To: James V.
From: Geoffrey Klempner
Subject: Strawson's claim that Cartesian souls cannot be individuated
Date: 23rd October 2008 11:33
Thank you for your email of 14 October, with your University of London Introduction to Philosophy Essay, in response to the question, 'Strawson states the principle: 'If we are to talk coherently about individual consciousnesses or minds we must notice the difference between one such item and two such items.' Is this principle correct? Does it create a problem for Descartes' account of the mind?'
You have gone all around this question, but I am not sure that you have answered it adequately. The main virtue of your essay is your stress on the positive, and valuable aspect of Descartes' insistence on the special nature of introspection. This is important, because whatever we say about the mind, we don't want to be forced into a conclusion which denies the reality of introspection, or its value as a source of genuine knowledge.
The question is in two parts. In the first part, you are asked to say whether you think 'this principle' is correct. Which principle? On the face of it, the principle is the one stated in the question, 'If we are to talk coherently about individual consciousnesses...'. However, the *general* principle in question is, 'If we are to talk coherently about F's, for any thing identified as being 'an F', we must notice the difference between one F thing and two F things.'
Well, is the principle correct? Towards the end of your essay, you say, 'Even if we were to look at two roses, for example, while they might look and seem the same, their innate cells might differ somewhat.' However, this is not the kind of 'identity' Strawson is talking about. There is no logical reason why there could not be two roses which were *qualitatively* identical in every respect. (The philosopher Leibniz famously denied this, but that is a separate issue which relates specifically to Leibniz's philosophy of 'monads': more below.) What makes the two 'identical' roses two, is simply their different spatial location. That is all we require to count roses, or indeed any material entity.
In other words, the 'identity' in question is numerical identity, or being 'one and the same F'. Suppose there is a twin James Vanstone on twin Earth, he is not you, even if he is thinking the very same thoughts, doing the same actions as you are doing now. By hypothesis, 'twin earth' is somewhere out there in space. There are two Earths, earth and twin earth, and hence two JV's, JV and twin JV.
Now, you might think that this principle is too strict. Surely there are 'things' we can talk about, which don't have clearly delineated 'criteria of identity'. For example, clouds or mountains. When do you have one mountain with two peaks, or two mountains? So there is a question here whether the identity principle allows any margin of vagueness.
However, Strawson's case against Descartes is not undermined by worries about vagueness. Strawson's argument is that qualitative identity is not sufficient for 'being one and the same'. In addition, we require spatial location. But souls by definition are not located in space. Therefore souls do not have criteria of identity.
The problem isn't only, as you seem to suggest, that I might legitimately speculate that 'James Vanstone' is two or twenty souls, all thinking their thoughts in unison. When I look into myself, nothing that is presented to my consciousness tells me that there is one GK rather than twenty GK's.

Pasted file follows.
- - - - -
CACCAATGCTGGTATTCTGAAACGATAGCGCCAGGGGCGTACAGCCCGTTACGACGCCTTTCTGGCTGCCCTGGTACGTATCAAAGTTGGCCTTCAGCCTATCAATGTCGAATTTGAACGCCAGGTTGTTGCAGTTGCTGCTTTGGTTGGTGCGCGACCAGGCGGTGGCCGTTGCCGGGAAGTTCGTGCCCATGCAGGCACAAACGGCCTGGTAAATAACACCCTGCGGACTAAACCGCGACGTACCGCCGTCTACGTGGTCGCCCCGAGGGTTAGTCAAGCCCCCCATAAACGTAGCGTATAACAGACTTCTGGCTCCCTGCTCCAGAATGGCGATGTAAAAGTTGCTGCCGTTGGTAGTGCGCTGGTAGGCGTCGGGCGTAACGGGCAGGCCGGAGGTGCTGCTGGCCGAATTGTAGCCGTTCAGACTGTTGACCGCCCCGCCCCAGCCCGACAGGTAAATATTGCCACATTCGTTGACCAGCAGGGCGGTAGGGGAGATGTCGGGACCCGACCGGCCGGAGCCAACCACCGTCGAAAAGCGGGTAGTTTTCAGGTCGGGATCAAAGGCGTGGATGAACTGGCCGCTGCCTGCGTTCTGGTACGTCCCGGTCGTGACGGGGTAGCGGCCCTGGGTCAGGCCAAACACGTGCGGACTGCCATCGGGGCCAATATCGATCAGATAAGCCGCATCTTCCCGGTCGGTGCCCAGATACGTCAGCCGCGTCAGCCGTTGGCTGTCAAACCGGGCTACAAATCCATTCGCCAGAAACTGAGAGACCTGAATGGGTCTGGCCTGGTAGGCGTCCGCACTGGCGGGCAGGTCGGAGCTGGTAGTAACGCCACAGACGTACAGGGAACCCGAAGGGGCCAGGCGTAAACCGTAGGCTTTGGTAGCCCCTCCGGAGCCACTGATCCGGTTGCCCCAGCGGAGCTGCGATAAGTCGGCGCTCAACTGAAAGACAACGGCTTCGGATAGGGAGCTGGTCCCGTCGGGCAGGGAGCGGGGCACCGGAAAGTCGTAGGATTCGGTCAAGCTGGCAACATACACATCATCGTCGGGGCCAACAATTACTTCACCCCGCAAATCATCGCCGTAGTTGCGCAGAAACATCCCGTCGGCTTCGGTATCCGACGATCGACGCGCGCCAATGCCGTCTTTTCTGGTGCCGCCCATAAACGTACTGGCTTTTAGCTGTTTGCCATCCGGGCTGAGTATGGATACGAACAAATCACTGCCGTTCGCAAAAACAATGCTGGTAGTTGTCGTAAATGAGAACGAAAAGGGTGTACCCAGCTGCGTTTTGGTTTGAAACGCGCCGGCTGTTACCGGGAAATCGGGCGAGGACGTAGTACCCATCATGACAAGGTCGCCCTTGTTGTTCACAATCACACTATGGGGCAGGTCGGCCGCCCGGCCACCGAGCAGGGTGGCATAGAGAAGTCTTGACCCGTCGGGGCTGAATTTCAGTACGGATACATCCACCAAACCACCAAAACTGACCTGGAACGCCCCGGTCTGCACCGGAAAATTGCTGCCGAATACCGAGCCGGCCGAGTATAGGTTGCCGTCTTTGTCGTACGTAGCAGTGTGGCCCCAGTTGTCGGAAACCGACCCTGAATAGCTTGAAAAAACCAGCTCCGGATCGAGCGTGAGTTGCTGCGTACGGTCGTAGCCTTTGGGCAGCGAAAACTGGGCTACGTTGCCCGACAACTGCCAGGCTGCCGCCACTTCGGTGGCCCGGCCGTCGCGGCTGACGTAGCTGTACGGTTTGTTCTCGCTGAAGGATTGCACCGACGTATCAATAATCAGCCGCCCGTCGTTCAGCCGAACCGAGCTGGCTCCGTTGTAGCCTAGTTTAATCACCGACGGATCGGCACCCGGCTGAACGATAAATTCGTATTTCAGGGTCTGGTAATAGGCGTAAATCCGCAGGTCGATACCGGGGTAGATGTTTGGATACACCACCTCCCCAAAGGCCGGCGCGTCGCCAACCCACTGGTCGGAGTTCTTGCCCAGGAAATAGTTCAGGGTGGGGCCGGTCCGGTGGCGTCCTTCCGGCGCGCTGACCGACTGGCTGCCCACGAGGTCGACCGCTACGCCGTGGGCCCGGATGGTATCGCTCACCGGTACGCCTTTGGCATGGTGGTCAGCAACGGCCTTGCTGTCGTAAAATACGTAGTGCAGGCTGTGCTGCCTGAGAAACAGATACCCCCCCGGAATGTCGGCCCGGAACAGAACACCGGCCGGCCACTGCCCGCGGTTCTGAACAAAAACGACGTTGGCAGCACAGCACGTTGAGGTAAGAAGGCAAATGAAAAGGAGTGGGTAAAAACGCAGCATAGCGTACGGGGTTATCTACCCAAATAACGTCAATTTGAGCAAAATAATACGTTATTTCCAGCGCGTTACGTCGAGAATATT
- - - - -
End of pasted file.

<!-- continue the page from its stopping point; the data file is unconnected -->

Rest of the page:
The same point can be made about the identity of a soul over time. You give a good example of how we can speak of the identity of a person, say Hitler, over time, despite considerable physical and mental changes. However, if the concept of mind or soul is cut loose from the physical, as Descartes claims that it is, then there would be no difference, in reality, between the hypothesis that JV or GK 'dies' every second and is replaced by a qualitatively indistinguishable JV or GK, and the hypothesis that GK or JV continue. (This point was made by Kant in his 'Critique of Pure Reason'.) Again, it makes no difference whether you are talking about me, or me about you, or each of us is gazing inwards trying to 'track' our own identity through time. There is nothing to track. The phenomena in themselves do not point to identity or non-identity, for the very reason that things would phenomenologically *appear* just the same either way.
Why space? I remember as a student at Birkbeck long ago answering this question (or a similar question) thinking that Strawson is simply assuming from the start the very thing that Descartes denies: that the only time we can speak of numerically different entities is when we are speaking of spatio-temporal particulars. Why can't Descartes just lay it down, as an absolute metaphysical principle, that even if we allow that there can be 'qualitatively identical' physical things, it doesn't follow that we have to allow that there can be qualitatively identical mental things. So the criteria of identity for a soul or mind is simply its unique mental properties, which no mind, in principle, can possess.
There is one possible way in which one might defend this objection, or at least a version of it. That requires denying the reality of space altogether, and hence denying Cartesian dualism, in favour of a Leibnizian view, where reality as such is constituted by unique points of view, or 'monads', each point of view being uniquely characterized by its subjective qualities. This is not good news for Descartes, although in the absence of any alternative he probably would have preferred Leibniz's mental monism to Hobbes' physical monism.
All the best,